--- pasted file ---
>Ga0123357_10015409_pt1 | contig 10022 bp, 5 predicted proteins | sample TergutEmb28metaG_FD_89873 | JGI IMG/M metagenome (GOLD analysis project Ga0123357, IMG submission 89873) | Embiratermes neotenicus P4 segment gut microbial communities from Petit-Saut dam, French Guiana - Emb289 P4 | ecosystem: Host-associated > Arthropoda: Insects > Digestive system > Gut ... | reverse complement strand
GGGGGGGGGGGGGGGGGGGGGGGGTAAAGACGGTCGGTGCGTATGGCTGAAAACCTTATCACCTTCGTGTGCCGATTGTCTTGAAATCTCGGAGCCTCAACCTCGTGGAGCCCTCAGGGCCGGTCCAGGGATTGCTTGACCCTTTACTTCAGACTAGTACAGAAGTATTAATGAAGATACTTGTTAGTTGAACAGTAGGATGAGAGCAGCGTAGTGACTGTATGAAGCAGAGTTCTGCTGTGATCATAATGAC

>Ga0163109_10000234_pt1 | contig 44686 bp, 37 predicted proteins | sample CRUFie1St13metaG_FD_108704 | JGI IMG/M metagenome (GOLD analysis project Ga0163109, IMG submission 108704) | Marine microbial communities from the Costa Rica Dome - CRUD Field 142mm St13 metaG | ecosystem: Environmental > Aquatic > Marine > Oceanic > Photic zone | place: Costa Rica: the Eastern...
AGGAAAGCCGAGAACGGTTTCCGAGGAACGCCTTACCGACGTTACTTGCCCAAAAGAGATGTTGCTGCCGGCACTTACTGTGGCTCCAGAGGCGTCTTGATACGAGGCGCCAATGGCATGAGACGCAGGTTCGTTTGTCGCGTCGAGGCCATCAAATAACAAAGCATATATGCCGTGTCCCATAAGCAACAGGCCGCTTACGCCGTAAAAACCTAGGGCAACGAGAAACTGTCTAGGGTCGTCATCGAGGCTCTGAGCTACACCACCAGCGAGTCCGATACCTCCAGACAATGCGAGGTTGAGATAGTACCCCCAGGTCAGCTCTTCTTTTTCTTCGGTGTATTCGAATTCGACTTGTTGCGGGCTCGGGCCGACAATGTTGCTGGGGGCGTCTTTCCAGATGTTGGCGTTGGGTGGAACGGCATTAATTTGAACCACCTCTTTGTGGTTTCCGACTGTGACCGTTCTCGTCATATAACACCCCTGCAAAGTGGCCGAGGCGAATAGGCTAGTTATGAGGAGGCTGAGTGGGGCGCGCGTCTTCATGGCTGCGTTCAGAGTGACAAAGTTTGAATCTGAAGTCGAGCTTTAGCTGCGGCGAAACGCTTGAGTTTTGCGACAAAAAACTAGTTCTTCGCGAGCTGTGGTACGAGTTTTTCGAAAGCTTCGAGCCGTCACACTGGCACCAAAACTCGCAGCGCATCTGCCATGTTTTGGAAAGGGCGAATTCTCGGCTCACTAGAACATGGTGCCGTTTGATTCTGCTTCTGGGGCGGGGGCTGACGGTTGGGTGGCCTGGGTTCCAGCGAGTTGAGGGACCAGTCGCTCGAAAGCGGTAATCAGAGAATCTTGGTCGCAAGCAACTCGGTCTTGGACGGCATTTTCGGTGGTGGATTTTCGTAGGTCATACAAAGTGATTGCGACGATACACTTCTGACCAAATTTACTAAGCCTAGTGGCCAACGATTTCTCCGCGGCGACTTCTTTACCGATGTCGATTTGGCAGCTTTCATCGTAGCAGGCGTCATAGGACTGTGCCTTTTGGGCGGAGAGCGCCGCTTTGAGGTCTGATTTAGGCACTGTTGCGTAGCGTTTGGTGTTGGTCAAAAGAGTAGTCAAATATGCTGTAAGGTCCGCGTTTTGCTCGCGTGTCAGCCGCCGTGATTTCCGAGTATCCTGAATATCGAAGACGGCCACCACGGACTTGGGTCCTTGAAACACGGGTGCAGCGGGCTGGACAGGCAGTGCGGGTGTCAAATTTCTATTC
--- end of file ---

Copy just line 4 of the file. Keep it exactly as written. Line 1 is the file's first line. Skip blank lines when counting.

AGGAAAGCCGAGAACGGTTTCCGAGGAACGCCTTACCGACGTTACTTGCCCAAAAGAGATGTTGCTGCCGGCACTTACTGTGGCTCCAGAGGCGTCTTGATACGAGGCGCCAATGGCATGAGACGCAGGTTCGTTTGTCGCGTCGAGGCCATCAAATAACAAAGCATATATGCCGTGTCCCATAAGCAACAGGCCGCTTACGCCGTAAAAACCTAGGGCAACGAGAAACTGTCTAGGGTCGTCATCGAGGCTCTGAGCTACACCACCAGCGAGTCCGATACCTCCAGACAATGCGAGGTTGAGATAGTACCCCCAGGTCAGCTCTTCTTTTTCTTCGGTGTATTCGAATTCGACTTGTTGCGGGCTCGGGCCGACAATGTTGCTGGGGGCGTCTTTCCAGATGTTGGCGTTGGGTGGAACGGCATTAATTTGAACCACCTCTTTGTGGTTTCCGACTGTGACCGTTCTCGTCATATAACACCCCTGCAAAGTGGCCGAGGCGAATAGGCTAGTTATGAGGAGGCTGAGTGGGGCGCGCGTCTTCATGGCTGCGTTCAGAGTGACAAAGTTTGAATCTGAAGTCGAGCTTTAGCTGCGGCGAAACGCTTGAGTTTTGCGACAAAAAACTAGTTCTTCGCGAGCTGTGGTACGAGTTTTTCGAAAGCTTCGAGCCGTCACACTGGCACCAAAACTCGCAGCGCATCTGCCATGTTTTGGAAAGGGCGAATTCTCGGCTCACTAGAACATGGTGCCGTTTGATTCTGCTTCTGGGGCGGGGGCTGACGGTTGGGTGGCCTGGGTTCCAGCGAGTTGAGGGACCAGTCGCTCGAAAGCGGTAATCAGAGAATCTTGGTCGCAAGCAACTCGGTCTTGGACGGCATTTTCGGTGGTGGATTTTCGTAGGTCATACAAAGTGATTGCGACGATACACTTCTGACCAAATTTACTAAGCCTAGTGGCCAACGATTTCTCCGCGGCGACTTCTTTACCGATGTCGATTTGGCAGCTTTCATCGTAGCAGGCGTCATAGGACTGTGCCTTTTGGGCGGAGAGCGCCGCTTTGAGGTCTGATTTAGGCACTGTTGCGTAGCGTTTGGTGTTGGTCAAAAGAGTAGTCAAATATGCTGTAAGGTCCGCGTTTTGCTCGCGTGTCAGCCGCCGTGATTTCCGAGTATCCTGAATATCGAAGACGGCCACCACGGACTTGGGTCCTTGAAACACGGGTGCAGCGGGCTGGACAGGCAGTGCGGGTGTCAAATTTCTATTC